Die Walküre

Richard Wagner

First day of »Der Ring des Nibelungen« Libretto by the composer

Premiere 11. November 2001

Performed in German with German and English surtitles


The second part of Richard Wagner’s »Ring of the Nibelung« cycle, »Die Walküre« takes us from the world of the gods into the world of men. Wotan, the ruler of the gods, has fathered the Völsung twins, Siegmund and Sieglinde, in order that these heroes can win back the ring and secure his dominion over the Nibelung dwarf Alberich. But, having fallen in love with his sister, Siegmund frees Sieglinde from her forced marriage to Hunding and wins Wotan’s sword Nothung. Under the stern influence of his wife Fricka, the goddess of familial virtue, Wotan agrees to relinquish his protégé Siegmund. The Valkyrie Brünnhilde, Wotan’s favourite daughter, is so touched by the human love of the siblings that, ignoring divine instruction, she helps Siegmund and saves the pregnant Sieglinde. As punishment, Wotan imprisons Brünnhilde, asleep, within a circle of fire. In »Die Walküre«, Willy Decker continues his interpretation of the Ring cycle as (world) theatre within a theatre. 


Act I
Wotan is pursuing a great project for the world. He wants to create a new man who, free from any ties to the law and custom, can restore the world order that started to totter after the theft of the Rhine gold. For this plan, he begets the twins Siegmund and Sieglinde with a human woman. The twins grow up separately from one another. Wotan makes Siegmund go through the world as a nameless man. Pursued by enemies, he finds refuge in Hunding’s house. There, without knowing her, he meets Sieglinde, who has been forced to marry Hunding. She offers him refreshment. Hunding also grants him the right to hospitality for one night, but finds out that he is housing the enemy who is being vengefully pursued by his kin. He challenges Siegmund to a duel for the next morning. The stranger remembers that his father promised him a sword for the direst emergency. Sieglinde shows him the weapon that an unknown man plunged into the trunk of the ash tree on her wedding day. So far, no one has been able to pull the sword out of the trunk. The stranger pulls the sword Nothung out and reveals himself as Siegmund. Sieglinde recognises him as her brother. The twins become lovers.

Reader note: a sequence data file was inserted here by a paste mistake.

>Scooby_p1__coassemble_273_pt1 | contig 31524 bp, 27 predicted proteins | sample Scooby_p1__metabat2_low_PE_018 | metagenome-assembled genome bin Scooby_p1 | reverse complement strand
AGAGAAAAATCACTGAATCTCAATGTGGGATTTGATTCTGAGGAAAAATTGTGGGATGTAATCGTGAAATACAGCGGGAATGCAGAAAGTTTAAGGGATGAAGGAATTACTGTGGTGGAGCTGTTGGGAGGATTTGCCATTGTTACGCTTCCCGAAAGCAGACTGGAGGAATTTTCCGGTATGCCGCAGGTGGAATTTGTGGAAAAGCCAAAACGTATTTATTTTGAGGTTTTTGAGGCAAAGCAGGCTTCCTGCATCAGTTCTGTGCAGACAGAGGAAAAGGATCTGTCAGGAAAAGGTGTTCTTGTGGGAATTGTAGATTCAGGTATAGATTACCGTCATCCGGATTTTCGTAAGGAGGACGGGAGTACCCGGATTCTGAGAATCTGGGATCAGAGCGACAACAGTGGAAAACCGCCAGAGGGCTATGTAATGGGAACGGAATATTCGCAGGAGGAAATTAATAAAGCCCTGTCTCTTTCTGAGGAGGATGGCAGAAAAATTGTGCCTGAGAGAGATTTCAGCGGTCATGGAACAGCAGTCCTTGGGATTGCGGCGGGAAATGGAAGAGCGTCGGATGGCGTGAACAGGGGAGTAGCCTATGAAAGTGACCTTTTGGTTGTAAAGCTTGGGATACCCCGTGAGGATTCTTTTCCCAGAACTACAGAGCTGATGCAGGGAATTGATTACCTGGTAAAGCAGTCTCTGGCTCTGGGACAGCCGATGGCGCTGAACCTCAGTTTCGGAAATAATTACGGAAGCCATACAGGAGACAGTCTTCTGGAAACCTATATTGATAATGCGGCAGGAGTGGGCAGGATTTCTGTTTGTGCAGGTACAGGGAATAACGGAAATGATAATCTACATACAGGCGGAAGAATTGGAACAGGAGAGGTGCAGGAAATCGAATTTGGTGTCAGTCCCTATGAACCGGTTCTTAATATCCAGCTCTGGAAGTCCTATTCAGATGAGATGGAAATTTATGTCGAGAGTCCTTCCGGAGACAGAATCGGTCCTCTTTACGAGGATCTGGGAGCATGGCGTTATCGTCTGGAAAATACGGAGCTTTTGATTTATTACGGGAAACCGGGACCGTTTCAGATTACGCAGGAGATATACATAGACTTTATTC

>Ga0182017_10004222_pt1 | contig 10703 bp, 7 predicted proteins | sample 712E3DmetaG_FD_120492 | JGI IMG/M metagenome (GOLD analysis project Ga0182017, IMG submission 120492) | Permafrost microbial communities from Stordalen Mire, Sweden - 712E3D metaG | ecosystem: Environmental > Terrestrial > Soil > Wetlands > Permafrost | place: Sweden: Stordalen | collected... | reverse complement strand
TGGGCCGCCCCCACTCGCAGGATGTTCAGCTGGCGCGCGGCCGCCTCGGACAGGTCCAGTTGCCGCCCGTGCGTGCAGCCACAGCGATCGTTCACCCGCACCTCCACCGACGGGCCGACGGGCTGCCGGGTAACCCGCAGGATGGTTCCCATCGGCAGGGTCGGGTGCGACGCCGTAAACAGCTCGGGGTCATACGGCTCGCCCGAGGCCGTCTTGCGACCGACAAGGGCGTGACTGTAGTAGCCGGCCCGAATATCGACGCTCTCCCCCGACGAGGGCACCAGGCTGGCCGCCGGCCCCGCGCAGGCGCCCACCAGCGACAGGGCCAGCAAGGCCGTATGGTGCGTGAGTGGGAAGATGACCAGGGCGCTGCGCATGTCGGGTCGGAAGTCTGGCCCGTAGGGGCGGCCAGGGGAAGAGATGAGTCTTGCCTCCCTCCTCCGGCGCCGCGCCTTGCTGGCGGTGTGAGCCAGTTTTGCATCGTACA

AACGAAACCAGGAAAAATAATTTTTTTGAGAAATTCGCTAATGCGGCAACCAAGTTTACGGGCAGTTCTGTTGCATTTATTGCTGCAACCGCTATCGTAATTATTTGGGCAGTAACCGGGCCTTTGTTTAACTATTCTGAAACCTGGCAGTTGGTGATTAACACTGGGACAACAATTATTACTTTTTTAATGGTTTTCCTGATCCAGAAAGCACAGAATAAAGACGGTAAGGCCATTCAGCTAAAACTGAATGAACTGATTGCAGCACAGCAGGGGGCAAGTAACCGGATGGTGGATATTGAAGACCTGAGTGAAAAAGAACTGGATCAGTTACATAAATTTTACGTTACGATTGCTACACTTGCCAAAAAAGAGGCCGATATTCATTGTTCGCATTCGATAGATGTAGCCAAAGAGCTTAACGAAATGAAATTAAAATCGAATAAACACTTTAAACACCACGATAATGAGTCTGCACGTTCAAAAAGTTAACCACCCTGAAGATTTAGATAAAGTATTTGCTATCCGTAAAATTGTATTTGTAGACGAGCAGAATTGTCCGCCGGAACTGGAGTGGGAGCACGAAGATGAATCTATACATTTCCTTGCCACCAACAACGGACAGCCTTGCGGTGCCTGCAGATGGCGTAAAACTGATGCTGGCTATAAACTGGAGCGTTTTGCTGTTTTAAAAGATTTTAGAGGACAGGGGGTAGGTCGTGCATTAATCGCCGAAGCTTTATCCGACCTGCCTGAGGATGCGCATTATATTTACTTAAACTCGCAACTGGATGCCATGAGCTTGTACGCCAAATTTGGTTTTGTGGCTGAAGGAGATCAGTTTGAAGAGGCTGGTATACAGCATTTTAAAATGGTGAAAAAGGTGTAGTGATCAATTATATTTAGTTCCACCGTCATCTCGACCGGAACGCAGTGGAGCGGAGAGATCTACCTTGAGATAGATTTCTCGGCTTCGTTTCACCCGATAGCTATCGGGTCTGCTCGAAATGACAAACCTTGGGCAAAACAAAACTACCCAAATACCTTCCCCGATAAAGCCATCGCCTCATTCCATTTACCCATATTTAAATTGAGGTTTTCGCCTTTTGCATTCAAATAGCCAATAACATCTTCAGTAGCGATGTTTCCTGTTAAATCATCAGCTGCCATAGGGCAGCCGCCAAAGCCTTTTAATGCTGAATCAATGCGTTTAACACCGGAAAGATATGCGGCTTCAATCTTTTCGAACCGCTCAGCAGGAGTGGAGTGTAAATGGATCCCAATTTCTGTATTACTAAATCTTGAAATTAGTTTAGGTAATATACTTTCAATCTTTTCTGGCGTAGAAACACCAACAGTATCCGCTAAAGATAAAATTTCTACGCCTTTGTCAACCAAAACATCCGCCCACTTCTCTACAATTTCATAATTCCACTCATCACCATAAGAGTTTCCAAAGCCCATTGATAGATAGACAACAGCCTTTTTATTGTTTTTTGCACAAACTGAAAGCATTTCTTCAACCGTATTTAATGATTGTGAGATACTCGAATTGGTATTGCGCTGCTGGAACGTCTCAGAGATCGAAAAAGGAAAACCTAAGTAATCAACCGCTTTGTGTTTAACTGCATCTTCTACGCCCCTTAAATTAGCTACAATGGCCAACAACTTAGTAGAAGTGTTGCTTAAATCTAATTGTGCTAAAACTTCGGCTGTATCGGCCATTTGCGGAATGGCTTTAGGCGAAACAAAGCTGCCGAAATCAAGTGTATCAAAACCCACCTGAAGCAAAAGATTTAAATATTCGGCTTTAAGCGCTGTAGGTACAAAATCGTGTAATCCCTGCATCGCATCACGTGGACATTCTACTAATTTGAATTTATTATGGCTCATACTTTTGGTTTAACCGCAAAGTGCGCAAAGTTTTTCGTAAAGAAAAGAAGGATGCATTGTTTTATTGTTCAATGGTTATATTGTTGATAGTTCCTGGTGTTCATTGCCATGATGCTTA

Act II
Wotan instructs his favourite daughter, the Valkyrie Brünnhilde, to protect Siegmund when he fights Hunding. But Fricka, his wife and the guardian of marriage, shows him the impossibility of basing his project for the future on adultery and incest. She demands that Siegmund dies. Wotan’s plans collapse. He revokes his instruction to Brünnhilde and wants just one thing: the end of his world order. Brünnhilde tells Siegmund that he is going to die and promises him the glory of Valhalla. However, Siegmund renounces the honour of a hero out of love for Sieglinde. Deeply touched by this love, Brünnhilde defies the command of her father and fights at Siegmund’s side. Wotan has to destroy the sword Nothung himself and kill his beloved son. Hunding also dies at his hand. Brünnhilde rescues Sieglinde and the unborn child that the sister conceived from her brother.

The Valkyries, Wotan’s daughters, collect the heroes from the battlefields to take them to Valhalla. Brünnhilde flees to them to escape Wotan’s rage. She wants her sisters to help her to save Sieglinde. However, the Valkyries shy away from this. Brünnhilde prophesies to Sieglinde that she will bear Siegmund’s son, the hero Siegfried. She hands the broken sword Nothung over to her and urges her to flee. She intends to face Wotan alone. He punishes his disobedient daughter severely: Brünnhilde is cast out of Valhalla and banished to a rock. Deprived of her divinity, she will have to belong to the man who wakes her from her sleep. As he bids Brünnhilde farewell, Wotan also renounces his intention for future action. He surrounds the rock with a sea of flame that only a fearless hero can cross. In this way, he nourishes the hope of a free hero who, united with Brünnhilde, can succeed where the god has failed.